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  • Center of Excellence in Food and Agriculture
  • Cornell AgriTech
  • Cornell Food Venture Center
Narell Vasquez’s entrepreneurial journey started in Ecuador, flourished in New York City and now with the help of Cornell AgriTech and the Food Spark program, is poised to take her nationwide.

Vasquez moved to New York from Ecuador in 2017 with the primary goal of learning English. Toward the end of 2019, after two years of language school, she stopped in at the City University of New York (CUNY) Welcome Center, intrigued after a friend had recently enrolled.

She spoke with a woman named Maxine. Vasquez said she’ll never forget her name. With Maxine’s help, Vasquez enrolled at Hostos Community College in South Bronx. At first, she wasn’t sure what she wanted to study, but the idea of starting a food business had long lingered.

She tried both early childhood education and food studies. Food studies won.

Fast forward to November 2020 and Vasquez, like so many others in New York City and around the world, came down with COVID-19. Until then, between schoolwork and her job babysitting, her idea of starting a food business was forced to remain on the back burner.

She knew she wanted to build a business around beans, a staple of her diet growing up in Ecuador. Forced to hole up in her room for 10 days and with a sudden influx of time to spend, she decided to make the best of the quarantine.

Vasquez joked that since she came to the United States on a student visa, she had three options that would allow her to stay in the U.S.: Marry an American citizen, find a job that would sponsor her visa, or start a business.

She picked the third choice. While cooped up in her room, she contacted SCORE NYC, an organization that provides free business mentorship and advisement to entrepreneurs and small businesses, and soon Full of Beans Kitchen was born.

Her plan at first was to build a business delivering freshly cooked beans to people like herself who didn’t have the time to cook beans from scratch but weren’t impressed by the usual canned offerings at the supermarket.

But in the following months, she pivoted to creating a new way for people to eat beans for breakfast.

Forming Full of Beans

In June 2021, Vasquez began developing a powdered bean-based pancake and waffle mix. She tried chickpeas, black beans, white beans – just about any kind of bean she could get her hands on.

She experimented with several different iterations but couldn’t find a formula she liked. Her dog, Patan, even turned up his nose at the early versions of the pancakes.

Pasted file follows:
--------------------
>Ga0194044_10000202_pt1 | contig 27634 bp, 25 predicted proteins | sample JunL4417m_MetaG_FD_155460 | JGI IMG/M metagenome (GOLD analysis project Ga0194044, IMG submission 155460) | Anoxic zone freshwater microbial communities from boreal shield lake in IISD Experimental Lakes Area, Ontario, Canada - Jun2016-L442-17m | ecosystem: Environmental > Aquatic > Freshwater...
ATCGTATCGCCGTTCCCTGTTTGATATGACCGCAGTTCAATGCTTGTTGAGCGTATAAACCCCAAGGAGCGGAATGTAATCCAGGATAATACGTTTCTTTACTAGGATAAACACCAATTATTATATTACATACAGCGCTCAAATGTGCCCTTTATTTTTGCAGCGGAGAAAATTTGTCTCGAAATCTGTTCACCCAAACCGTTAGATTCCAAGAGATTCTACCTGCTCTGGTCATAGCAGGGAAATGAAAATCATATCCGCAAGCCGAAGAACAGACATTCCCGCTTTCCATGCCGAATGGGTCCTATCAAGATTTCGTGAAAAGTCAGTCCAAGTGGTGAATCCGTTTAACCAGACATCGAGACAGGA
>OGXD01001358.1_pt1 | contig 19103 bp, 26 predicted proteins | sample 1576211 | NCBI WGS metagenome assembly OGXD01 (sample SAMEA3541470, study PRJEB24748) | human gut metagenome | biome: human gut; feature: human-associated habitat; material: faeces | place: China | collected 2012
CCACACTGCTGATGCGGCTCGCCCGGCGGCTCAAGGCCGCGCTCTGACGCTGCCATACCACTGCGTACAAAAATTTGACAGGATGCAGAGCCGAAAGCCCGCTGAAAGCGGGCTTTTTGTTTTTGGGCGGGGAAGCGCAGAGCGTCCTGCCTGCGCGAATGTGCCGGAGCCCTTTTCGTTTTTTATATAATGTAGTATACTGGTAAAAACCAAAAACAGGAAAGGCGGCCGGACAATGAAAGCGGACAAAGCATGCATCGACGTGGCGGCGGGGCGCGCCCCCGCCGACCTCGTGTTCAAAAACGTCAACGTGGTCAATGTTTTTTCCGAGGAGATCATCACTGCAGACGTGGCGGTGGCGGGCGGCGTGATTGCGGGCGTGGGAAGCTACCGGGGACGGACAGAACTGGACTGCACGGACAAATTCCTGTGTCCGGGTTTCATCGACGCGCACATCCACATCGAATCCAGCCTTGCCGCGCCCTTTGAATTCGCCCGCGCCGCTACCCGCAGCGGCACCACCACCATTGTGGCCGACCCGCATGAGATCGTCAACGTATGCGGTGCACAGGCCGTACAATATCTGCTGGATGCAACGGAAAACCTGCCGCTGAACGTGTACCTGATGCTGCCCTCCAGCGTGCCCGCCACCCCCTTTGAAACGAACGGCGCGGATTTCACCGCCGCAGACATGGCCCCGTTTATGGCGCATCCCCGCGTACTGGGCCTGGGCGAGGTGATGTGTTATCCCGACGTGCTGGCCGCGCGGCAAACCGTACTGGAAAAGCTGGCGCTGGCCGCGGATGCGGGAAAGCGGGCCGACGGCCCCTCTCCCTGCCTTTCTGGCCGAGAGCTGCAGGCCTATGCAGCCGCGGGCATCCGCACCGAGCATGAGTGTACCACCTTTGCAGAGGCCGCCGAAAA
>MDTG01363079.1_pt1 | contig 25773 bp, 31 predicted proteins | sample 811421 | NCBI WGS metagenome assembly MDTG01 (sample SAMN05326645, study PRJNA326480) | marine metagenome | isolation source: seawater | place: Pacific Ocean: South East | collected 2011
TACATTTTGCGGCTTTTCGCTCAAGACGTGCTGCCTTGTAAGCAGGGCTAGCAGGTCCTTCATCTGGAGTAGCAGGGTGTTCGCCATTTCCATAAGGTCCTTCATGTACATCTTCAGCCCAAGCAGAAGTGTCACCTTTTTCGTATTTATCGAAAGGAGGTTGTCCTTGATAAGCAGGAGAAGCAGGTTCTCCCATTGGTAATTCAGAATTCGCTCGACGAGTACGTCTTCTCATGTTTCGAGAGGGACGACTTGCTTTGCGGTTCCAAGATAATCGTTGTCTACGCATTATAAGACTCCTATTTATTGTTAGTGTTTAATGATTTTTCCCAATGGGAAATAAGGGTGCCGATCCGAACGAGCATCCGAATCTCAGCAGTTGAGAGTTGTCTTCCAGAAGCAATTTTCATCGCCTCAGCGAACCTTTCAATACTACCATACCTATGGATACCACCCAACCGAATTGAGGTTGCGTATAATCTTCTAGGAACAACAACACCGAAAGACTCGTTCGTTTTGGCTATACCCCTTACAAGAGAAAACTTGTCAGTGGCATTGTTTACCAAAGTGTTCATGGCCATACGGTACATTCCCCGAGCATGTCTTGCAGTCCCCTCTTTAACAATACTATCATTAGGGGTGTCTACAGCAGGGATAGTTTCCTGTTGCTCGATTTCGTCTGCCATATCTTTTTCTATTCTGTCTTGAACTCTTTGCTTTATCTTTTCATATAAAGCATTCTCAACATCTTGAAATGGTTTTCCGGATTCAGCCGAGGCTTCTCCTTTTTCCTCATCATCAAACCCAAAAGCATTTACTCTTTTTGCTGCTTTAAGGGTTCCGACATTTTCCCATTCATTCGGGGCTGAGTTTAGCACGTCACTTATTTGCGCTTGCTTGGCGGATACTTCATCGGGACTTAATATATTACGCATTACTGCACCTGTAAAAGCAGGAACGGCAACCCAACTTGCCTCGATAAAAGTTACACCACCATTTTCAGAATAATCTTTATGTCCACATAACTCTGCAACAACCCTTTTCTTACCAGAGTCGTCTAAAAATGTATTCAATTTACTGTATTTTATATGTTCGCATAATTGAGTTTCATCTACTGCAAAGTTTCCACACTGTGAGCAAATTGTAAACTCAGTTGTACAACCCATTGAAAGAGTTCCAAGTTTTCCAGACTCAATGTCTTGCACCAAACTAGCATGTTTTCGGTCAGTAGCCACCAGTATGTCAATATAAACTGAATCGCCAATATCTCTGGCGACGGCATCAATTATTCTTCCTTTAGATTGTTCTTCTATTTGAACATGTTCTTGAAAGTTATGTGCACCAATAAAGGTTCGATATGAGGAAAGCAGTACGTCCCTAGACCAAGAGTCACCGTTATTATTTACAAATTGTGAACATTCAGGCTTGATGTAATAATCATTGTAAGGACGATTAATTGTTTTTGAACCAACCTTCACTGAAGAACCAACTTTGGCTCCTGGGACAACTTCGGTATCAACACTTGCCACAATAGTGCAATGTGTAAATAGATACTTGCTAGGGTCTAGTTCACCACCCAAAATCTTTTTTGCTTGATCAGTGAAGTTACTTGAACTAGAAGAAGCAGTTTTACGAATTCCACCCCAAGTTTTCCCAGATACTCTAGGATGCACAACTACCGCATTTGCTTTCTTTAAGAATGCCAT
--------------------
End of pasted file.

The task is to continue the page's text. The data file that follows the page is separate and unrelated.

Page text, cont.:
Vasquez admitted that she grew so frustrated that she nearly quit. That day, she was organizing her pantry when she found a bag of fava beans. They took her back to her childhood, eating fava beans with cheese as an appetizer at meals.

After trying so many different types of beans unsuccessfully, it was the fava beans of her childhood that were finally successful. Patan happily gobbled up the pancakes made with the fava bean mix. That’s how Vasquez knew she found a winner.

It took nearly a year, but in May 2022, she finalized the recipe. The mix is high in protein, gluten-free, vegan and free of the top nine major food allergens. Vasquez said that while those are benefits, her main goal was to increase peoples’ consumption of beans and everything after that is a bonus.

She began selling her pancake and waffle mix in the spring of 2023, around the same time she was selected for the Food Spark program through the New York State Center of Excellence for Food and Agriculture at Cornell AgriTech (CoE) and the Cornell Agriculture and Food Technology Park (Tech Farm) and completed the eCornell Food Product Development certificate program.

Vasquez admitted she cried when she was selected for the program.

“Cornell, for me, has always been supportive,” she said. “It did help me a lot having someone like Cornell there.”

For Vasquez, the course was validation that her product was safe and taught her the science that goes into nutritional facts and ensuring food safety.

This year, Vasquez began selling her mixes at the Texas-based supermarket chain Central Market. Her products are also available on her website,, on Amazon and at several health food stores in New York City. Vasquez said she’s currently in talks with New York City-based supermarket Union Market about carrying Full of Beans mix.

Full of Beans is also in the process of updating its packaging. Eventually, Vasquez wants to expand into different flavors of pancake and waffle mix and develop lines of frozen waffles and microwavable cup meals.

When she does, she knows that Cornell experts will be there ready to help.

“Having Cornell there is amazing,” she said.

Jacob Pucci is the marketing and communications coordinator for the New York State Center of Excellence for Food and Agriculture at Cornell AgriTech. 

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